This interaction deeply challenged me to see the value of how our character influences our relationships. Godly character is valued so highly in this book that Nehemiah made it his primary qualification for leadership (7:2). Godly character helps us navigate life when the answers are unclear. When we do not know what to do next, godly character provides guidance in how to act towards others and keeps us sensitive to God’s will. What godly character traits have you seen God grow in you during this year?



From the end of the first chapter to when Nehemiah was granted audience with the king, a few months had passed. Nehemiah did not waste this time nor waited for God to take care of the details. Nehemiah used the time to learn how to build the wall, formulate a plan with measurable goals, and let God prepare his heart to engage with the king and lead God’s people (2:4-10). Nehemiah’s season of preparation also challenged me to use my time at home well. It would have been easy to fill my time during the pandemic with hobbies or endless Netflix binges. Instead, I was motivated to plan for the upcoming semester so that when I was granted an audience with the students, I was ready to serve within our new safety guidelines.

What will it look like for you to set aside a healthy amount of time to plan and prepare for future ministry opportunities?


In chapters 4-6, Nehemiah encountered various moments of opposition from those who did not want the wall built. With his heart and mind focused on God, Nehemiah responded to his enemies with prayer (4:4-5; 9; 5:7; 6:9) and faithfulness to God’s plan (4:6; 6:3-4). Nehemiah did not shy away from facing external or internal strife but used those circumstance to trust God and seek the welfare of the city. These conflicts also created opportunities for Nehemiah to practice creative problem-solving skills. In response to the threats from God’s enemies, Nehemiah established an army for Israel. Half of the people would build the wall and the other half would defend the workers. They were surrounded by their families as a reminder for who they fought for, and Nehemiah created a warning system to help protect and mobilize the others. When facing conflict, we can follow Nehemiah’s example to stop and pray before we respond. When faced with rumors, lies, distractions, and temptations from our enemies, let’s remain focused on the mission God has called us to. How do you respond when met with opposition or conflict within your ministry?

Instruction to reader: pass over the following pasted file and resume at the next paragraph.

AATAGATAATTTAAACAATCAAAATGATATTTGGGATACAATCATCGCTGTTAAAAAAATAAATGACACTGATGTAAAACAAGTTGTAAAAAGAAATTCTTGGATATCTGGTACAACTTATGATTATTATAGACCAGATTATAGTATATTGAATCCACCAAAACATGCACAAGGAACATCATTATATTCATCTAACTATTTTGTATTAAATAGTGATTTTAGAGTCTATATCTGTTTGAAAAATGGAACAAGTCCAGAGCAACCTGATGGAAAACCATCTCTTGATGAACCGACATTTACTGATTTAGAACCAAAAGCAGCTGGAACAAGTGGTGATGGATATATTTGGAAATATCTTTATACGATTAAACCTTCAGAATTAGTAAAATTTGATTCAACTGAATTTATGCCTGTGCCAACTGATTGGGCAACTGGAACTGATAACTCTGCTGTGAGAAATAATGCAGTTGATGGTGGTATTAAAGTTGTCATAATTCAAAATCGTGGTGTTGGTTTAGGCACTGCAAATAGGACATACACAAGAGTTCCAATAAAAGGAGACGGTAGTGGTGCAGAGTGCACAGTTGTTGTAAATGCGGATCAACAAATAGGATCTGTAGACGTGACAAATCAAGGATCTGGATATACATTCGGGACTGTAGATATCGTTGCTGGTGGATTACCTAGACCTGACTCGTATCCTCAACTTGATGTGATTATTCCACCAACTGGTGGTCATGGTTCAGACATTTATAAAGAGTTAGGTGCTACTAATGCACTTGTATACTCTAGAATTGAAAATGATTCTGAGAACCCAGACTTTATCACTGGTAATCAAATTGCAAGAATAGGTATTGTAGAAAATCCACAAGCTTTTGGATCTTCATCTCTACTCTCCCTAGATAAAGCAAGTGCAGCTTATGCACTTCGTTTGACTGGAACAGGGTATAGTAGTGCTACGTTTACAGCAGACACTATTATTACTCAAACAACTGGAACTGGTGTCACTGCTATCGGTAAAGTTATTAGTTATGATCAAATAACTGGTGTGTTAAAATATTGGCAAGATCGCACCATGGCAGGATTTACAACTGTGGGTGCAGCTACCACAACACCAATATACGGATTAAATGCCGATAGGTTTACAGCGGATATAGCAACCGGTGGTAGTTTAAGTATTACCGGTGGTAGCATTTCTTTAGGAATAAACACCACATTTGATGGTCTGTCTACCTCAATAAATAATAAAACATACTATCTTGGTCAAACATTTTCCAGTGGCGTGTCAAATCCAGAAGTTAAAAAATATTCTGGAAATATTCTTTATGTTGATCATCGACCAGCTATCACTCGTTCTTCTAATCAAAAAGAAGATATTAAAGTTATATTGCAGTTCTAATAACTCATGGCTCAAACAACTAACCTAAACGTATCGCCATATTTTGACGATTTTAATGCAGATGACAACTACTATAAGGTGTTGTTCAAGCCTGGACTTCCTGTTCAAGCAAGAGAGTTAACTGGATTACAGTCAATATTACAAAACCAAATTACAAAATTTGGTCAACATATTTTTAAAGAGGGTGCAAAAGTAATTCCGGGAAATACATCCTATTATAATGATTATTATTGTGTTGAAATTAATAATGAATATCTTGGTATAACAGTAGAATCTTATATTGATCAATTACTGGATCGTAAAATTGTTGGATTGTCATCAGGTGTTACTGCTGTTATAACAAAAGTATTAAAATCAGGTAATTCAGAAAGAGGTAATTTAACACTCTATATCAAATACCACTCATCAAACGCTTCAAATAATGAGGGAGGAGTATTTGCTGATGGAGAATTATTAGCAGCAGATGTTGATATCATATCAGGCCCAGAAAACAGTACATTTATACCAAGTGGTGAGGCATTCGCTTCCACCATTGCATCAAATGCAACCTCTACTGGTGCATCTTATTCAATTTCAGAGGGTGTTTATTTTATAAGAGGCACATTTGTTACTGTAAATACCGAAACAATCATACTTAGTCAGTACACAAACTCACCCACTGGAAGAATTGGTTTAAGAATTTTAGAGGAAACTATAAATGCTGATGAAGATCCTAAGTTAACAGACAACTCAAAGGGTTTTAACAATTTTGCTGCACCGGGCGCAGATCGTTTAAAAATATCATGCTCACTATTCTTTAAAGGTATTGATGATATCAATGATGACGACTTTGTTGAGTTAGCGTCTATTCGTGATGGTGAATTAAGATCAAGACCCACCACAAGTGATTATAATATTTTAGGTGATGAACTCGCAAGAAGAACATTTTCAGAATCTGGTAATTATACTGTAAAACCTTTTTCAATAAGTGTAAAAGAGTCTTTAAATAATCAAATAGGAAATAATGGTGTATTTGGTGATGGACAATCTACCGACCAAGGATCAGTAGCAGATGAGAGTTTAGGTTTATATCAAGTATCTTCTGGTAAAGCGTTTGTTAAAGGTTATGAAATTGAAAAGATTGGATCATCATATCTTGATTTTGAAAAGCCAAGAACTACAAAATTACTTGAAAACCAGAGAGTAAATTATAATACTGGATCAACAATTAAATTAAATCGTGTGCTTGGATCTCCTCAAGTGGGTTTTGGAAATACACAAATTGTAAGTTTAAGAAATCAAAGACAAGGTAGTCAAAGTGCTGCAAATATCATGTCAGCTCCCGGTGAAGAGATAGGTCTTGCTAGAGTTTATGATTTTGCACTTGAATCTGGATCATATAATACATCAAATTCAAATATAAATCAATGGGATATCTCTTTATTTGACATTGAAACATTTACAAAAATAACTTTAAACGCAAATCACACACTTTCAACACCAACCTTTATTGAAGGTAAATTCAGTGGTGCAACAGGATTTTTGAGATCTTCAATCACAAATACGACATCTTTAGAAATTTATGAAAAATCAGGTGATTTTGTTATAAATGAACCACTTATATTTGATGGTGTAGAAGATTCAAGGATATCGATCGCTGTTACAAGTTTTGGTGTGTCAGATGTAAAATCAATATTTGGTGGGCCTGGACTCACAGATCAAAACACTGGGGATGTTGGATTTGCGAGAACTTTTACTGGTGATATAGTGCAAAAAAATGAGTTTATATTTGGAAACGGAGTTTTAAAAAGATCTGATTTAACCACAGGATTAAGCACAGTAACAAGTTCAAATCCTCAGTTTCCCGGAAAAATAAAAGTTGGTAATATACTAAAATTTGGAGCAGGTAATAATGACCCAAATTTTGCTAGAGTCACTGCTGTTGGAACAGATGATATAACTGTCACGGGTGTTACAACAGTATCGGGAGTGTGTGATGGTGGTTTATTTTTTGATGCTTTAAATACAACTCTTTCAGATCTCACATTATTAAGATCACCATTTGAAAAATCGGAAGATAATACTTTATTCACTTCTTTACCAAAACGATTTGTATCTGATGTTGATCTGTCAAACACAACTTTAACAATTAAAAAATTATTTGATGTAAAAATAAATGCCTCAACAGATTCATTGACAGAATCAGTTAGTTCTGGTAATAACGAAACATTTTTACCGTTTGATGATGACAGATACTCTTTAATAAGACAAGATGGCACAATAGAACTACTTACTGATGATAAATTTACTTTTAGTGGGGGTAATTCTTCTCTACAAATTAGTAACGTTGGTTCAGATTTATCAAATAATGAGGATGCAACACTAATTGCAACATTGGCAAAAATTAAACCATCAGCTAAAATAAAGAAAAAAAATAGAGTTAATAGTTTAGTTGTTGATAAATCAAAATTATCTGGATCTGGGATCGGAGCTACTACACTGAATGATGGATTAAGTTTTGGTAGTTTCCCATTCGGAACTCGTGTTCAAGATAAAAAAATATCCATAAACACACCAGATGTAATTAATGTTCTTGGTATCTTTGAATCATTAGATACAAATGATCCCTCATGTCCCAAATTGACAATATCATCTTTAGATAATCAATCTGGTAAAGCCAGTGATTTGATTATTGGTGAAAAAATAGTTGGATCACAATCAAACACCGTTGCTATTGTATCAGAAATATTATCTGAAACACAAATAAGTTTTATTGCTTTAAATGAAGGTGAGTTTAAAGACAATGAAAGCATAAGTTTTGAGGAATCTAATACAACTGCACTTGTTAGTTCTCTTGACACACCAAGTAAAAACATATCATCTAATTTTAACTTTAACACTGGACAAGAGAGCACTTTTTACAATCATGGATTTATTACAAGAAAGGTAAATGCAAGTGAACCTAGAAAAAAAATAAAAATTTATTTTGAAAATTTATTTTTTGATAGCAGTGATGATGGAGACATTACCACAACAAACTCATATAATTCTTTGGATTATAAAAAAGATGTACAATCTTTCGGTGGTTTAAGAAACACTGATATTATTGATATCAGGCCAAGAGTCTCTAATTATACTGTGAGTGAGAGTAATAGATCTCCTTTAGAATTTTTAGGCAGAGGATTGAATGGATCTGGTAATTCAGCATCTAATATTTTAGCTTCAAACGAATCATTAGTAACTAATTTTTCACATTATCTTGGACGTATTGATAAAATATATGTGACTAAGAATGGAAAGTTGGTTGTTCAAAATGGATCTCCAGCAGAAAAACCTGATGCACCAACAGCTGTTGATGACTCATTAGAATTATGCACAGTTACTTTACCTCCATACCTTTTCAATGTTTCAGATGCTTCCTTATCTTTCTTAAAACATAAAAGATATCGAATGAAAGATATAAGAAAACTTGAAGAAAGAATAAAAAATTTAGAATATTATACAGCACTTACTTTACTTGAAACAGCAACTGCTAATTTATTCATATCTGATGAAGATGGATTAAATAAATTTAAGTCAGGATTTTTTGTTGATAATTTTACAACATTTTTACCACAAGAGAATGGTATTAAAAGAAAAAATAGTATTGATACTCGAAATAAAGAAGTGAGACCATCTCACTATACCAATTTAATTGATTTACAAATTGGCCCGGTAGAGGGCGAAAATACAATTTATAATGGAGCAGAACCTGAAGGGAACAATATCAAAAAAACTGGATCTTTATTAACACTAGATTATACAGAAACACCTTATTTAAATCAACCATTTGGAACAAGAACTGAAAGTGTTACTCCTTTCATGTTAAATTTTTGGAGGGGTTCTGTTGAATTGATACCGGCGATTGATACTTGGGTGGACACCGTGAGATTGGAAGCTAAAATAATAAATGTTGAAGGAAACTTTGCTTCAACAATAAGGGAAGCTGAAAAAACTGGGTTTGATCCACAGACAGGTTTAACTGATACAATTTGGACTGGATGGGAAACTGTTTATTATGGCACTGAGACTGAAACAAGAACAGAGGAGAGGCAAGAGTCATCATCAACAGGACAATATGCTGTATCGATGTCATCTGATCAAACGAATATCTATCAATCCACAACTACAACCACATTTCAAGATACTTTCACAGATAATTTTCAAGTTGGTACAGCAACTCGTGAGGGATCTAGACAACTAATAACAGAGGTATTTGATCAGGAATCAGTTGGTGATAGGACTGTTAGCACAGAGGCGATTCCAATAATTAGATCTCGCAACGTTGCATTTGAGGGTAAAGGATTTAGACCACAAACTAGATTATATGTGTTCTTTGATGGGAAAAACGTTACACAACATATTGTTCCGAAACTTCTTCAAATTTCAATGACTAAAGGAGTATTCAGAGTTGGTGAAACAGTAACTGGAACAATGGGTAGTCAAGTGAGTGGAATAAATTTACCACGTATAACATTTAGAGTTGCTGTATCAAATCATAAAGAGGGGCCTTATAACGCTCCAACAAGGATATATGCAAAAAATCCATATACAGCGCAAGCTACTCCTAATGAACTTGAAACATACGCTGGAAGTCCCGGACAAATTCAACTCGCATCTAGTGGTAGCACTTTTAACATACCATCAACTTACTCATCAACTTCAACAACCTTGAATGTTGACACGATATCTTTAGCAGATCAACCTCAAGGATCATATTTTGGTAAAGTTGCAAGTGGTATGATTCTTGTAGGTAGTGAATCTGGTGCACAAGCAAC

After the wall was completed, they gathered together to read from the Law of Moses. When they heard the beautiful words Ezra read, they responded with weeping and rejoicing. As the people of God participated in the physical rebuilding of their lives, God was at work preparing their spiritual lives. God used their present situation to reveal himself and remind Israel of their need for God in their lives. While this year has been difficult, God has also used it as a season of equipping. He has used the present circumstances to remind me of how much I need to depend on Him in order to serve faithfully. When I felt overwhelmed with figuring out how to approach this semester, God pointed me to His scriptures and revealed wonderful truths for me to hold onto. I hope and pray that as you are walking through this unique season of ministry, you will see how God is equipping you to serve faithfully and how He is revealing himself to you through His Word.





Ryan Goude

Baptist Campus Minster at University of Richmond